@4HNYC Helping Haiti HH

Impacting our World by Social Charitable Giving

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4hnyc:

A special thanks goes out to all of our supporters for their continuous support and generosity. As a result of your kindness, 4HNYC is able to sponsor 200 Kenbe La students in Port-au-Prince and Leogane, Haiti. Each student will receive a book bag filled with school supplies for the upcoming school year. We at 4HNYC believe that every child deserves a chance to succeed regardless of their economical state. Thank you for also believing in our vision.

Kenbe La—- Never Give Up!

Cheers,

4HNYC Team
www.facebook.com/4hnyc

For more details about 4HNYC, please contact 4hnycgives@gmail.com

Interested in joining our team? We would love to have you! Contact us via 4hnycgive@gmail.com

(via 4hnyc)

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haitianhistory:

Today in Haitian History - August 14, 1791 - Bois Caïman Vodou Ceremony. 
While historians still debate how many slaves took part of the infamous Bois Caïman Vodou Ceremony (or if it even occurred), very few would deny the emblematic value of the event. Indeed, various accounts maintain that it was precisely during this service that slaves in Northern Saint-Domingue prepared and organized for a major uprising against slave-owners. This uprising soon transformed itself into a large-scale Revolution across the country where temporary associationswere made and destroyed - a moment that we now refer to as the Haitian Revolution.
 * While the events that led to the formation of the Haitian state should not be reduced to a Vodou ceremony, Bois Caïman still, if only symbolically, marks the beginning of a new era and conscience amongst slaves in Saint-Domingue, whereby they agreed that death was better than servitude.
Painting of Bois Caïman Vodou ceremony with Boukman Dutty in its center: Courtesy of Michigan State University. (For reading suggestions on the Haitian Revolution, see here.) 

haitianhistory:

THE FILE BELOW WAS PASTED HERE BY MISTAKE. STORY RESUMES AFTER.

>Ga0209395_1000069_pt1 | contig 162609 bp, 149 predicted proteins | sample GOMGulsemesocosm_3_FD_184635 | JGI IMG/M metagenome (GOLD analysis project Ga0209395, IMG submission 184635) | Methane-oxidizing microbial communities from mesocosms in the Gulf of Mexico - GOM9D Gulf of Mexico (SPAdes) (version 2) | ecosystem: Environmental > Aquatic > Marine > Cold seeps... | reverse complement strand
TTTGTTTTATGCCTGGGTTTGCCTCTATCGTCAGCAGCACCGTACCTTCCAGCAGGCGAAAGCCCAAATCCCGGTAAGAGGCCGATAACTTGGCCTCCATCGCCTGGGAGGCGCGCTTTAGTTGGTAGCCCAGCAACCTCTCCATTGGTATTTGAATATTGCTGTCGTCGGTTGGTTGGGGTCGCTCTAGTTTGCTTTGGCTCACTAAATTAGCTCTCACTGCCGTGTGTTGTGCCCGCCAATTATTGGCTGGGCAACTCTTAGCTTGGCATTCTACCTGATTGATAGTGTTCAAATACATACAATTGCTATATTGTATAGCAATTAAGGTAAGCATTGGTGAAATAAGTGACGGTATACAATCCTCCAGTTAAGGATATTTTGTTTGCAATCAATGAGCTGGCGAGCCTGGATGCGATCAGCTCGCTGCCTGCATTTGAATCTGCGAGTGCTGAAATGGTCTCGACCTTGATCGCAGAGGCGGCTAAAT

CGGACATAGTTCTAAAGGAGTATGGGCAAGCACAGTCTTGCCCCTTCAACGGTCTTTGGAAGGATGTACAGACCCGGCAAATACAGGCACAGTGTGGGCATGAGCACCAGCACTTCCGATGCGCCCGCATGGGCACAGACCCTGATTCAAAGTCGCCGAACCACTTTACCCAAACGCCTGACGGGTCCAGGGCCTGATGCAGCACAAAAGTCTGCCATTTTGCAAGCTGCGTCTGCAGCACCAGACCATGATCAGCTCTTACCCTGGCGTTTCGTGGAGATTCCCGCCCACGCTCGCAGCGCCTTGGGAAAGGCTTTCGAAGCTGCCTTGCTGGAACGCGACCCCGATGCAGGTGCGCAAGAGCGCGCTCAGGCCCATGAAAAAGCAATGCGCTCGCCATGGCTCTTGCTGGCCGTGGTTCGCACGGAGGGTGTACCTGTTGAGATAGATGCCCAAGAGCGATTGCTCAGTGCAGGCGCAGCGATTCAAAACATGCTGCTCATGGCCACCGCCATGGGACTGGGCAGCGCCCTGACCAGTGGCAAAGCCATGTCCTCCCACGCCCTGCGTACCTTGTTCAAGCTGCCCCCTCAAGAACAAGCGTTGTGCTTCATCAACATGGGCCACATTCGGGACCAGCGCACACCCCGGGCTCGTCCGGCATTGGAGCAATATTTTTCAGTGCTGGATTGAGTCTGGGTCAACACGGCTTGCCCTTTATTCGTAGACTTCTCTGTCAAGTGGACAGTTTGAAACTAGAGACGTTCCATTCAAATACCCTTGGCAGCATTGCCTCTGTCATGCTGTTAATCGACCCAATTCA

Today in Haitian History - August 14, 1791 - Bois Caïman Vodou Ceremony. 

While historians still debate how many slaves took part of the infamous Bois Caïman Vodou Ceremony (or if it even occurred), very few would deny the emblematic value of the event. Indeed, various accounts maintain that it was precisely during this service that slaves in Northern Saint-Domingue prepared and organized for a major uprising against slave-owners. This uprising soon transformed itself into a large-scale Revolution across the country where temporary associationswere made and destroyed - a moment that we now refer to as the Haitian Revolution.

 * While the events that led to the formation of the Haitian state should not be reduced to a Vodou ceremony, Bois Caïman still, if only symbolically, marks the beginning of a new era and conscience amongst slaves in Saint-Domingue, whereby they agreed that death was better than servitude.

Painting of Bois Caïman Vodou ceremony with Boukman Dutty in its center: Courtesy of Michigan State University. (For reading suggestions on the Haitian Revolution, see here.) 

728 notes

One misconception outsiders have about Haiti, or any so-called “third world” country, is that poverty is all there is. Reality tells a different story. People live, die, get married, lose their virginity, graduate high school and college, dream and strive in Haiti. There are, in fact, many possibilities.

Haitians are humans, not symbols of poverty. But you shouldn’t have to go to Haiti to find that out.

The Slaves of Saint-Domingue Did Not Dream, They Exploded by Ferrari Sheppard (via caribbeancivilisation)

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haitianhistory:

Today in Haitian History - August 13, 1943 - Birth of Haitian President Ertha Pascal-Trouillot.
In 1990, while still in the midst of a very tense political situation following the departure of Jean-Claude Duvalier four years earlier, Ertha Pascal-Trouillot was chosen as the next Head of state of Haiti. While some do not deem her election particularly spectacular, as she was only an acting President and stayed in power eleven months, Trouillot’s nomination is still significant (regardless of her falling outs with other Haitian officials) since she was the first  (and remains the only) woman ever elected President of the Haitian Republic. Trouillot was succeeded by Jean-Bertrand Aristide. 
Original Image: Courtesy of Haitian-Reference.

haitianhistory:

Today in Haitian History - August 13, 1943 - Birth of Haitian President Ertha Pascal-Trouillot.

In 1990, while still in the midst of a very tense political situation following the departure of Jean-Claude Duvalier four years earlier, Ertha Pascal-Trouillot was chosen as the next Head of state of Haiti. While some do not deem her election particularly spectacular, as she was only an acting President and stayed in power eleven months, Trouillot’s nomination is still significant (regardless of her falling outs with other Haitian officials) since she was the first  (and remains the only) woman ever elected President of the Haitian Republic. Trouillot was succeeded by Jean-Bertrand Aristide. 

Original Image: Courtesy of Haitian-Reference.

(via haitiana)

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haitianphoenix:

"Did you know that there were Haitians recruited to fight in World War II for the United States? In the early 1940s, an ad appeared in a Haitian newspaper recruiting 40 pilots for training at the Tuskegee Institute in Alabama.

We know for sure that at least 6 pilots went for training at the Tuskegee Institute, and most of them were in the Haitian Army or Airforce. And we know their names: